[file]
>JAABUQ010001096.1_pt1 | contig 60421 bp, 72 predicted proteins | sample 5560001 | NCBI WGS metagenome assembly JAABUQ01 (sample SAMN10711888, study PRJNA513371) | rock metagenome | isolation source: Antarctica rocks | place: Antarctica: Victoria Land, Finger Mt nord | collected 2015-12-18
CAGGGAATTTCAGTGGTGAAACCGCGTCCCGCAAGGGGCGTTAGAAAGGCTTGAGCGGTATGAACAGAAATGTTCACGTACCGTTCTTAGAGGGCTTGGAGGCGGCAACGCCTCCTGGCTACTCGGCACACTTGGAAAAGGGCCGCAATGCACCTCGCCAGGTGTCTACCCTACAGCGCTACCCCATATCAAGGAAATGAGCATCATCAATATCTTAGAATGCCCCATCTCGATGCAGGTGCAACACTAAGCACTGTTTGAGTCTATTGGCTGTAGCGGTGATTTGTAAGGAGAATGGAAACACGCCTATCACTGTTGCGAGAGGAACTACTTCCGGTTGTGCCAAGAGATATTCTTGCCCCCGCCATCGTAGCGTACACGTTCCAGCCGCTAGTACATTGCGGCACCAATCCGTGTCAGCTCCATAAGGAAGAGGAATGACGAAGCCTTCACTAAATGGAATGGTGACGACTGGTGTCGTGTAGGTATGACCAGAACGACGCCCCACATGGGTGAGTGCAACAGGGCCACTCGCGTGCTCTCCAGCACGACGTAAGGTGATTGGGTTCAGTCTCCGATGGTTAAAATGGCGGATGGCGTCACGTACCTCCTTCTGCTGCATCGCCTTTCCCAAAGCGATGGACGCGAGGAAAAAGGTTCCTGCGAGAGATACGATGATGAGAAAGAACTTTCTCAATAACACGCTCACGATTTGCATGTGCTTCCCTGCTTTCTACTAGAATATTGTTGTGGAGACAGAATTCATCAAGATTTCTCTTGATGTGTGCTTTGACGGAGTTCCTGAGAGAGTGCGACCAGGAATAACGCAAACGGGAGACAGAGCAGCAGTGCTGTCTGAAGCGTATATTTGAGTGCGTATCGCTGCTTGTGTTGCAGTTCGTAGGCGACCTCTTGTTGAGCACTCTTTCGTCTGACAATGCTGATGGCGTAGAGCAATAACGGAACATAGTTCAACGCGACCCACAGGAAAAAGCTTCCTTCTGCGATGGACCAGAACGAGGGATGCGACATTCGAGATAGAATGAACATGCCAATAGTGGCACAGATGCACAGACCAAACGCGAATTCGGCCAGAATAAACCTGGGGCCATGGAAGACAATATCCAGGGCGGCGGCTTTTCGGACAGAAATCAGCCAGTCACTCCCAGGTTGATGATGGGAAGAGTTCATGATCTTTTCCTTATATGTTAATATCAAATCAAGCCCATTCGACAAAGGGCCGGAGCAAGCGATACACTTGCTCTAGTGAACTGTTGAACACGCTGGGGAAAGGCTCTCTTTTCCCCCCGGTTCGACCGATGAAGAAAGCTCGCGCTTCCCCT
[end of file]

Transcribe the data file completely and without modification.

>JAABUQ010001096.1_pt1 | contig 60421 bp, 72 predicted proteins | sample 5560001 | NCBI WGS metagenome assembly JAABUQ01 (sample SAMN10711888, study PRJNA513371) | rock metagenome | isolation source: Antarctica rocks | place: Antarctica: Victoria Land, Finger Mt nord | collected 2015-12-18
CAGGGAATTTCAGTGGTGAAACCGCGTCCCGCAAGGGGCGTTAGAAAGGCTTGAGCGGTATGAACAGAAATGTTCACGTACCGTTCTTAGAGGGCTTGGAGGCGGCAACGCCTCCTGGCTACTCGGCACACTTGGAAAAGGGCCGCAATGCACCTCGCCAGGTGTCTACCCTACAGCGCTACCCCATATCAAGGAAATGAGCATCATCAATATCTTAGAATGCCCCATCTCGATGCAGGTGCAACACTAAGCACTGTTTGAGTCTATTGGCTGTAGCGGTGATTTGTAAGGAGAATGGAAACACGCCTATCACTGTTGCGAGAGGAACTACTTCCGGTTGTGCCAAGAGATATTCTTGCCCCCGCCATCGTAGCGTACACGTTCCAGCCGCTAGTACATTGCGGCACCAATCCGTGTCAGCTCCATAAGGAAGAGGAATGACGAAGCCTTCACTAAATGGAATGGTGACGACTGGTGTCGTGTAGGTATGACCAGAACGACGCCCCACATGGGTGAGTGCAACAGGGCCACTCGCGTGCTCTCCAGCACGACGTAAGGTGATTGGGTTCAGTCTCCGATGGTTAAAATGGCGGATGGCGTCACGTACCTCCTTCTGCTGCATCGCCTTTCCCAAAGCGATGGACGCGAGGAAAAAGGTTCCTGCGAGAGATACGATGATGAGAAAGAACTTTCTCAATAACACGCTCACGATTTGCATGTGCTTCCCTGCTTTCTACTAGAATATTGTTGTGGAGACAGAATTCATCAAGATTTCTCTTGATGTGTGCTTTGACGGAGTTCCTGAGAGAGTGCGACCAGGAATAACGCAAACGGGAGACAGAGCAGCAGTGCTGTCTGAAGCGTATATTTGAGTGCGTATCGCTGCTTGTGTTGCAGTTCGTAGGCGACCTCTTGTTGAGCACTCTTTCGTCTGACAATGCTGATGGCGTAGAGCAATAACGGAACATAGTTCAACGCGACCCACAGGAAAAAGCTTCCTTCTGCGATGGACCAGAACGAGGGATGCGACATTCGAGATAGAATGAACATGCCAATAGTGGCACAGATGCACAGACCAAACGCGAATTCGGCCAGAATAAACCTGGGGCCATGGAAGACAATATCCAGGGCGGCGGCTTTTCGGACAGAAATCAGCCAGTCACTCCCAGGTTGATGATGGGAAGAGTTCATGATCTTTTCCTTATATGTTAATATCAAATCAAGCCCATTCGACAAAGGGCCGGAGCAAGCGATACACTTGCTCTAGTGAACTGTTGAACACGCTGGGGAAAGGCTCTCTTTTCCCCCCGGTTCGACCGATGAAGAAAGCTCGCGCTTCCCCT